Rob Schmitz

Rob Schmitz is the Shanghai Correspondent for NPR.

From 2010 to 2016, Schmitz was the China Correspondent for the public radio business program Marketplace. Schmitz has won several awards for his reporting on China, including two national Edward R. Murrow awards and an Education Writers Association award. His work was also a finalist for the 2012 Investigative Reporters and Editors Award. His reporting in Japan — from the hardest-hit areas near the failing Fukushima nuclear power plant following the earthquake and tsunami — was included in the publication 100 Great Stories, celebrating the centennial of Columbia University's Journalism School. In 2012, Rob exposed the fabrications in Mike Daisey's account of Apple's supply chain on This American Life. His report was featured in the show's "Retraction" episode, the most downloaded episode in the program's 16-year history.

Prior to his radio career, Schmitz lived and worked in China – first as a teacher for the Peace Corps in the 1990s, later as a freelance print and video journalist. He speaks Mandarin and Spanish. He has a Master's degree from Columbia University's Graduate School of Journalism.

Schmitz's latest book is Street of Eternal Happiness: Big City Dreams Along a Shanghai Road (2016).

When China took control of Hong Kong from Great Britain back in 1997, voting rights for all was one of the promises it made. These were rights Britain never gave the island's citizens during its 156-year rule.

This Sunday's election in Hong Kong was expected to be the first in which each and every resident would be allowed to vote for the city's top leader, the chief executive. But it won't be the case. Many city residents are calling Sunday "Selection Day," since they won't be allowed to vote directly.

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North Korea again tested ballistic missiles this week, firing four of them into the waters near Japan. Just days later, the U.S. military announced that part of a controversial missile defense system arrived at Osan Air Base in South Korea for deployment as early as April.

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Sitting inside a glass-encased cockpit, two men fiddle with joysticks controlling giant claws outside. They look like they're playing at a vending machine at a mall, where you try to grasp a stuffed animal. But these are engineers. The claws they're manipulating are as big as houses, and they're sifting through hundreds of tons of garbage thrown away by the world's largest consumer class.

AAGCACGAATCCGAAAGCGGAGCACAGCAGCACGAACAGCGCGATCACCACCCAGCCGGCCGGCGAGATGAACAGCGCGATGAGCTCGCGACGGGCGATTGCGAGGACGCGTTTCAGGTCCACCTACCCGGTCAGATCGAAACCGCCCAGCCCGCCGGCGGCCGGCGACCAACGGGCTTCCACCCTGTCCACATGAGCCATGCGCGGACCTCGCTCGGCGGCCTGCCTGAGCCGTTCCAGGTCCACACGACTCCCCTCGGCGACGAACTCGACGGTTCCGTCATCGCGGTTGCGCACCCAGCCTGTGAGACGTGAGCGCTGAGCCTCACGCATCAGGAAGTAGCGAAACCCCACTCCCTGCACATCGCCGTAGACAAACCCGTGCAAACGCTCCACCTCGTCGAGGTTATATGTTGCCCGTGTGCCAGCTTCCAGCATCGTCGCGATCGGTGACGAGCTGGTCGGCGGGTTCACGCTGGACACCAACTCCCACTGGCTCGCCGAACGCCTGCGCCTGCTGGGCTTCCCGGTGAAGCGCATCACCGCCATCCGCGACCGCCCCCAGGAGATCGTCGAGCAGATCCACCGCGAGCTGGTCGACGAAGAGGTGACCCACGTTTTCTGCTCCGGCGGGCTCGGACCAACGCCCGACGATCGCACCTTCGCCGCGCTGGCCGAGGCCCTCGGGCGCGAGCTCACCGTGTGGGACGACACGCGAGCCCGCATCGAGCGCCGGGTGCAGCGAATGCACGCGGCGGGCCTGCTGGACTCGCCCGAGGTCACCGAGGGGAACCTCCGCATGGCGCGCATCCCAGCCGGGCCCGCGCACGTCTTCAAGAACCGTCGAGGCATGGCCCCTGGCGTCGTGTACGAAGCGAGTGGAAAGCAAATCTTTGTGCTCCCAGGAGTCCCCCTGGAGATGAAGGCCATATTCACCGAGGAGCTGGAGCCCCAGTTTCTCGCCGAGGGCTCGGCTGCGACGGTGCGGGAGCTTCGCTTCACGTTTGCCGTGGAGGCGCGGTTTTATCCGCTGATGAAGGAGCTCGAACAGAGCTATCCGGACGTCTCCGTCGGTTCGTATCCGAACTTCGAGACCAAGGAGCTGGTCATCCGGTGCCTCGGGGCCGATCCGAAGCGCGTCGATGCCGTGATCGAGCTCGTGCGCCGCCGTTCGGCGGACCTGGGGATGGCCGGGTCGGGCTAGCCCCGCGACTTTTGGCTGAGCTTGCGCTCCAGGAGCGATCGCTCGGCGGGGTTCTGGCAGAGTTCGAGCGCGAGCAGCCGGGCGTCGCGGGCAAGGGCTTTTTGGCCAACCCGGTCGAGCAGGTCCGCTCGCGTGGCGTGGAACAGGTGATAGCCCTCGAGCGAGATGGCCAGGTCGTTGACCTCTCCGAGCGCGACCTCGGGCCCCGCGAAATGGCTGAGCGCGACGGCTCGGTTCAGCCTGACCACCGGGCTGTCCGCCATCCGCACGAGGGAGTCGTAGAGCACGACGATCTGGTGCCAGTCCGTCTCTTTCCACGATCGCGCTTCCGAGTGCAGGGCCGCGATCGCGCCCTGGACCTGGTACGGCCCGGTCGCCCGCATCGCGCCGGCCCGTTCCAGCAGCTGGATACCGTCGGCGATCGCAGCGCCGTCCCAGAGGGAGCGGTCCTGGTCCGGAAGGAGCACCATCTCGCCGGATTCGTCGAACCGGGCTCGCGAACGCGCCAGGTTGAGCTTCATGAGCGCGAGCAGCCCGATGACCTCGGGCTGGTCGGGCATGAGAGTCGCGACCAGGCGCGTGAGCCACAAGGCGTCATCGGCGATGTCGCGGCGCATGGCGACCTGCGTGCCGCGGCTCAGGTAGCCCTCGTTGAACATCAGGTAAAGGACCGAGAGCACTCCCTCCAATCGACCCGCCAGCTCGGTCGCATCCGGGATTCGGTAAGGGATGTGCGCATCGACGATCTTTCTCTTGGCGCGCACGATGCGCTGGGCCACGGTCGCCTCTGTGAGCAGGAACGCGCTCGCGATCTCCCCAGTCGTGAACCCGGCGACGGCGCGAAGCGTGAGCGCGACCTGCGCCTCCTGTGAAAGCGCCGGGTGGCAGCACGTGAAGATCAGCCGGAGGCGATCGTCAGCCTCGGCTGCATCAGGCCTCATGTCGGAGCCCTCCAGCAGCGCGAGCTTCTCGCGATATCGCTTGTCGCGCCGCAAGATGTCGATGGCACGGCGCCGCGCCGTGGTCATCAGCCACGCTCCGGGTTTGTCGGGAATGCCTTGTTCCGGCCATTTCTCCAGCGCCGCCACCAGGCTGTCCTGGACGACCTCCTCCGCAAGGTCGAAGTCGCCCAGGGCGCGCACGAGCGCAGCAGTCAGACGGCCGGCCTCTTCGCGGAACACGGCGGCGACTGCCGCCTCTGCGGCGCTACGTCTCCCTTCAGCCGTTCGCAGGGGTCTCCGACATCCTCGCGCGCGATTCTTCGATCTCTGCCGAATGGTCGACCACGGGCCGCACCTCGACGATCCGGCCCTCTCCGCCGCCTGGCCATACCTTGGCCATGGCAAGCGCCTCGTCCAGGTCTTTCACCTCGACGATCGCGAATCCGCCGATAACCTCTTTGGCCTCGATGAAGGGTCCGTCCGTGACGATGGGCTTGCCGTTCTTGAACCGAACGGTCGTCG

At any other time of the year, Shengping Lane bustles with life. But the Lunar New Year holiday is near, half the city has left for their hometowns and Shanghai has returned to the Shanghainese.

The only vendor left in the alley sells calendars, but soon he'll pack up, too. It's the time of year when Shengping Lane lives up to its name: 升平 or "Rising Peace."

Two days before the election, Donald Trump stood before a large crowd in Sioux City, Iowa, and called onstage the longest-serving governor in U.S. history.

"I think there's nobody knows more about trade than him," Trump said of Iowa Gov. Terry Branstad. "Boy, you would be our prime candidate to take care of China."

In an article last month on state goals for 2017, China's Xinhua news agency reported, "China has lifted 700 million people out of poverty through more than 30 years of reform and opening-up," while aiming to "lift" 10 million more in the coming year.

The Shanghai city government thinks it can make citizens more honest through a smartphone app. The city released the app, Honest Shanghai, in November during "honesty week," a celebration of virtuous behavior throughout the city.

Here's how the app works: You sign up using your national ID number. The app uses facial recognition software to locate troves of your personal data collected by the government, and 24 hours later, you're given one of three "public credit" scores — very good, good, or bad.

It's not yet Oscar season, but buzz is building about the performance of a Chinese candidate.

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